What If It Never Stops Raining?

What If It Never Stops Raining?

by Nancy Carlson

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Editorial Reviews

Publishers Weekly - Publisher's Weekly
From the author of I Like Me! and Take Time to Relax comes another work exploring children's psychological issues. Anxiety and how to deal with it is proficiently handled, as Tim learns to cope with his tendency toward excessive worrying. When a few raindrops portend floods to Tim, his mother reassures him: ``we could jump in a boat and sail down the street.'' Tim frets continually--about the new school bus driver, playground activities, his science report. But by the end of the day, the youngster has learned (as readers will) that there are many ways to alleviate anxiety; and even though his bedtime thoughts are filled with angst, he falls asleep knowing that he has the tools to combat that angst. In an accessible format, Carlson's signature cartoony, contemporary-looking illustrations exude innocence and gentle humor. Two minor cavils: some kids may find these imagined ``disasters'' somewhat alarming; the book's resolution is a bit too tidy. Nonetheless, this author-illustrator is well on her way to becoming the Leo Buscaglia of the younger set. Ages 3-8. (Oct.)
School Library Journal - School Library Journal
PreS-Gr 3-- Tim worries that his house will be swept away in a flood, that the school bus driver will get lost, that he will forget his science report, strike out in the ballgame, and fall off the top of the swing set. He gets to school on time, doesn't hurt himself, and delivers a fine oral report. He does strike out, but no one gets mad at him. His mother assures him that if there is a flood, they will sail down the street to a tropical island, an answer that perhaps takes Tim's concerns a bit lightly. The cartoon-style illustrations convey the boy's emotions, yet the eye-goggling, mouth-gaping expressions lack subtlety. Depictions of his fears have jagged-edged borders, while actual events are in a sedate square layout, a device that clearly separates the two. Likely occurrences such as striking out are given equal weight with such unlikely happenings as the bus getting lost in the desert. And each worry is exaggerated by Tim's imaginings, further blurring the line between real concerns and useless worry. Both text and pictures are rendered in broad strokes. This is not a deep examination of anxiety. However, it is told from a child's point of view, and the overall tone is positive and supportive without being didactic. An adequate secondary purchase. --Karen James, Louisville Free Public Library, KY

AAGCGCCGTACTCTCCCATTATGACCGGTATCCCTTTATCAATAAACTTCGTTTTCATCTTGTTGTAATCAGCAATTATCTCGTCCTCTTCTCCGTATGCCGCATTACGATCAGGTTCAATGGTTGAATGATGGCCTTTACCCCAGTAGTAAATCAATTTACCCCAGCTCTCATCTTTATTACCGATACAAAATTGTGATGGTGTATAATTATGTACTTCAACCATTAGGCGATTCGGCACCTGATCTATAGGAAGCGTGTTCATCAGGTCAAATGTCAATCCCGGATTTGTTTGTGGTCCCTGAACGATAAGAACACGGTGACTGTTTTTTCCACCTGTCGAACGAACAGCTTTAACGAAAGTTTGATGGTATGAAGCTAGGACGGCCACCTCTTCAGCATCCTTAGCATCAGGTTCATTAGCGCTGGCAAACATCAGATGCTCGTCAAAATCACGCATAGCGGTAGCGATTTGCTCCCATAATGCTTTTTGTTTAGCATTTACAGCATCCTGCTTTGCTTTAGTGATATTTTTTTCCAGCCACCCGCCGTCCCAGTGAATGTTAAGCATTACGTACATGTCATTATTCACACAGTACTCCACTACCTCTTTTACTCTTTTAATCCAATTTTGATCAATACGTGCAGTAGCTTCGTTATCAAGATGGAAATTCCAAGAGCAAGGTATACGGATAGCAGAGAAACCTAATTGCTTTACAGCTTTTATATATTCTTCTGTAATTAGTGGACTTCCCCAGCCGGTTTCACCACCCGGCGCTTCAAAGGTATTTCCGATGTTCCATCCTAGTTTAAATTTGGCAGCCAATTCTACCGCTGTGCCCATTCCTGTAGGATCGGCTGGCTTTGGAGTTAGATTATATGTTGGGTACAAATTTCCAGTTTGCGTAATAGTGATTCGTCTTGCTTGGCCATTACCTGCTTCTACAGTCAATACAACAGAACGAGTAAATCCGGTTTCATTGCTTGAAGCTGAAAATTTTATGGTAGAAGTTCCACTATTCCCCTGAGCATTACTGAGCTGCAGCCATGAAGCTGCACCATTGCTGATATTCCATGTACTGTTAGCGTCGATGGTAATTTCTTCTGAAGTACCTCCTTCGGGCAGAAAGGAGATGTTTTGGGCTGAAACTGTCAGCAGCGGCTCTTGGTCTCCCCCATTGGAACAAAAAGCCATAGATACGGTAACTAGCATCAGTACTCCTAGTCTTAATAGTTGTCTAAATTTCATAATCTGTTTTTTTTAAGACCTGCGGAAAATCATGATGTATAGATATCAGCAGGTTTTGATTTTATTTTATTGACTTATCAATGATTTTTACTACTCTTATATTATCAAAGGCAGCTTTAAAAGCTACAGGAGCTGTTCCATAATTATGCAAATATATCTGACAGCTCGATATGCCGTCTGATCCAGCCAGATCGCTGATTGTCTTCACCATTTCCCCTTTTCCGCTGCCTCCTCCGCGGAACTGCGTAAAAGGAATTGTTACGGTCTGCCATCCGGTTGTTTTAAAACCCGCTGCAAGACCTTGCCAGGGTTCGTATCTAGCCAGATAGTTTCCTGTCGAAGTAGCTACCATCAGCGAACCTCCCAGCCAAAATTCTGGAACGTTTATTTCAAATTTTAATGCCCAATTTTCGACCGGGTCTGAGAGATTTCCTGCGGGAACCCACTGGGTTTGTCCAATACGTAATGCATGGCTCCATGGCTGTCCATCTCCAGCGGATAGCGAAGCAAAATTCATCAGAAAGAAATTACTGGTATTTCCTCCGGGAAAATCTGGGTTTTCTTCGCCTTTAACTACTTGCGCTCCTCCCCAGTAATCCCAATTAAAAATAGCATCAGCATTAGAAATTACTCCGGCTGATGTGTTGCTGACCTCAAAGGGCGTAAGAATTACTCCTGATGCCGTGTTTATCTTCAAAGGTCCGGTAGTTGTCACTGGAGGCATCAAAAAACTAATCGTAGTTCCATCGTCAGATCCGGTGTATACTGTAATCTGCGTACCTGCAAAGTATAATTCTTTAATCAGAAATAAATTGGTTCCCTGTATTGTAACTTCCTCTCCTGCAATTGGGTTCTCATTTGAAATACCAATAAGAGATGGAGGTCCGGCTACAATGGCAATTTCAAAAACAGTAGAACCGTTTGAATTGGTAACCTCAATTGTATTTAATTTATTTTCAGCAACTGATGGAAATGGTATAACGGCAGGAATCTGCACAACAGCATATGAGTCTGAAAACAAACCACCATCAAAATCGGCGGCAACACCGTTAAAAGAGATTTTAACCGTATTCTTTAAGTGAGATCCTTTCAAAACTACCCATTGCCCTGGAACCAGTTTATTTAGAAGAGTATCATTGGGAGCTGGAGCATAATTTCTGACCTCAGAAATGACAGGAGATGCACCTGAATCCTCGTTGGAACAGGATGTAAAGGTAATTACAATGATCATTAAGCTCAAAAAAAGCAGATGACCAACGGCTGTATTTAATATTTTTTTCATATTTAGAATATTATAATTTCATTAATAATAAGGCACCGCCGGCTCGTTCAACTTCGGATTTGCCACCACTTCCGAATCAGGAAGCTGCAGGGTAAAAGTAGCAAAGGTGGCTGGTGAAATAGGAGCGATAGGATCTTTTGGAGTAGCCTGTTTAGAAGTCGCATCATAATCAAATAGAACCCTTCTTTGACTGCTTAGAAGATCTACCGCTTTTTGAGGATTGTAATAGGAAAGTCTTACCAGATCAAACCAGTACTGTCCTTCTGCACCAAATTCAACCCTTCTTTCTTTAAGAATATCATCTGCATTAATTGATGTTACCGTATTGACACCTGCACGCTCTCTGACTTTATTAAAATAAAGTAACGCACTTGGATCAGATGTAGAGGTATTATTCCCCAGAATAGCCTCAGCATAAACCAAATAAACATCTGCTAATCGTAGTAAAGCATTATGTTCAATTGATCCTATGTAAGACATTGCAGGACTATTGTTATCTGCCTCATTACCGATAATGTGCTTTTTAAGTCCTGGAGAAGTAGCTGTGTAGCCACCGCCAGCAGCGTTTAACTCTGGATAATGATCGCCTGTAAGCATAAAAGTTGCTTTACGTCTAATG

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Product Details

Lerner Publishing Group
Publication date:
Nancy Carlson Picture Bks
Product dimensions:
7.80(w) x 9.90(h) x 0.10(d)
Age Range:
4 - 7 Years

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